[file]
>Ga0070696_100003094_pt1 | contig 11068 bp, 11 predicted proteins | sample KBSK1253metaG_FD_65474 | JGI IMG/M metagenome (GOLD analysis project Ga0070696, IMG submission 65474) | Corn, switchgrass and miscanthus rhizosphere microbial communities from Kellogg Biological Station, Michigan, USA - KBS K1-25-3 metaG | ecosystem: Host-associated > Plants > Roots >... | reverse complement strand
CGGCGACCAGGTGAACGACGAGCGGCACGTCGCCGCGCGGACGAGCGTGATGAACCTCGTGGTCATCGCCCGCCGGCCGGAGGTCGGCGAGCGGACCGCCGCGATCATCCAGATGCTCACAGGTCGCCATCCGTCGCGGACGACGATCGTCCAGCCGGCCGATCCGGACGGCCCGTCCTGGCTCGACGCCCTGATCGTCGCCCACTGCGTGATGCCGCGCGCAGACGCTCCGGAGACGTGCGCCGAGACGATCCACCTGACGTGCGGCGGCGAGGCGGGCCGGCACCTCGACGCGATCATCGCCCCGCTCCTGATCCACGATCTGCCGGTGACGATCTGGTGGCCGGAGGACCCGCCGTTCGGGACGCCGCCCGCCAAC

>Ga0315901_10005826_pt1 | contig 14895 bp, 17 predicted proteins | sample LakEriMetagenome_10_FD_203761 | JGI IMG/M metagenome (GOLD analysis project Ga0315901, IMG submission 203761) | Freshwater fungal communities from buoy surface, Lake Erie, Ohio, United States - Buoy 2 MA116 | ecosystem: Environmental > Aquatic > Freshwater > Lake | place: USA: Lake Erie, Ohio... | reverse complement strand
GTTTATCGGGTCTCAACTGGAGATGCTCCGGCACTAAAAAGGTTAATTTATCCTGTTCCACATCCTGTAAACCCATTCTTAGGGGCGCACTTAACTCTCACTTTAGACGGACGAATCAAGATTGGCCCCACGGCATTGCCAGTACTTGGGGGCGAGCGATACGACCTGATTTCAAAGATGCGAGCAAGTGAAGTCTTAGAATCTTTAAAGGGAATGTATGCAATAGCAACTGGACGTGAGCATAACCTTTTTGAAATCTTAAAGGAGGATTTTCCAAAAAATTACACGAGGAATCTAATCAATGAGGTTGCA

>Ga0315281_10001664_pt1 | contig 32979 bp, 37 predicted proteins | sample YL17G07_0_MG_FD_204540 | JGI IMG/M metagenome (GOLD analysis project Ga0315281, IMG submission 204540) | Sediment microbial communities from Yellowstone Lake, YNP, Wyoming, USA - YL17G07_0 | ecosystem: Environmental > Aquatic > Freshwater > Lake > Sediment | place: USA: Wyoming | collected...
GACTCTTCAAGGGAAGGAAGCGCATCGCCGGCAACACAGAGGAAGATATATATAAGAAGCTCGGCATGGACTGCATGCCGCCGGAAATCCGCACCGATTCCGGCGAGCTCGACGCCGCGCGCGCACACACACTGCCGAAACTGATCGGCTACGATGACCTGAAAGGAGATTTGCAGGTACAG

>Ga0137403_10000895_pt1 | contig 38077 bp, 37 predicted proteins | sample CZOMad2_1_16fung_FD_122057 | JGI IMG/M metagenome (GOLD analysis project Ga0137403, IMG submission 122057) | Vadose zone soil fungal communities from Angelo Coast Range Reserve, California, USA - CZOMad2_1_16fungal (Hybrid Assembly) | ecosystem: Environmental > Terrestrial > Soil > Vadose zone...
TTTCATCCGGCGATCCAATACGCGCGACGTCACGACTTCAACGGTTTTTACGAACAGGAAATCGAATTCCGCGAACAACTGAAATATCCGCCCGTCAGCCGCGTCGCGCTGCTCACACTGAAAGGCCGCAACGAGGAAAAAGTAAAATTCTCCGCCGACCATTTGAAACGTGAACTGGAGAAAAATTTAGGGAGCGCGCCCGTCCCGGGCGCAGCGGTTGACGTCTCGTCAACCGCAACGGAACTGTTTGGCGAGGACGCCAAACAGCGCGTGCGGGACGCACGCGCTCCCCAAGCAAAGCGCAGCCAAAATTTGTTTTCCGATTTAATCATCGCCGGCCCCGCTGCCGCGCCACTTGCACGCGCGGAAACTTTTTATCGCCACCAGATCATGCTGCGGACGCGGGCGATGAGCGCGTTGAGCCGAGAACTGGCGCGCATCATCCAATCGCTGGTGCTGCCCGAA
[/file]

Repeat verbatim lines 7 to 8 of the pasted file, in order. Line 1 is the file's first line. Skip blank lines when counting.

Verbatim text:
>Ga0137403_10000895_pt1 | contig 38077 bp, 37 predicted proteins | sample CZOMad2_1_16fung_FD_122057 | JGI IMG/M metagenome (GOLD analysis project Ga0137403, IMG submission 122057) | Vadose zone soil fungal communities from Angelo Coast Range Reserve, California, USA - CZOMad2_1_16fungal (Hybrid Assembly) | ecosystem: Environmental > Terrestrial > Soil > Vadose zone...
TTTCATCCGGCGATCCAATACGCGCGACGTCACGACTTCAACGGTTTTTACGAACAGGAAATCGAATTCCGCGAACAACTGAAATATCCGCCCGTCAGCCGCGTCGCGCTGCTCACACTGAAAGGCCGCAACGAGGAAAAAGTAAAATTCTCCGCCGACCATTTGAAACGTGAACTGGAGAAAAATTTAGGGAGCGCGCCCGTCCCGGGCGCAGCGGTTGACGTCTCGTCAACCGCAACGGAACTGTTTGGCGAGGACGCCAAACAGCGCGTGCGGGACGCACGCGCTCCCCAAGCAAAGCGCAGCCAAAATTTGTTTTCCGATTTAATCATCGCCGGCCCCGCTGCCGCGCCACTTGCACGCGCGGAAACTTTTTATCGCCACCAGATCATGCTGCGGACGCGGGCGATGAGCGCGTTGAGCCGAGAACTGGCGCGCATCATCCAATCGCTGGTGCTGCCCGAA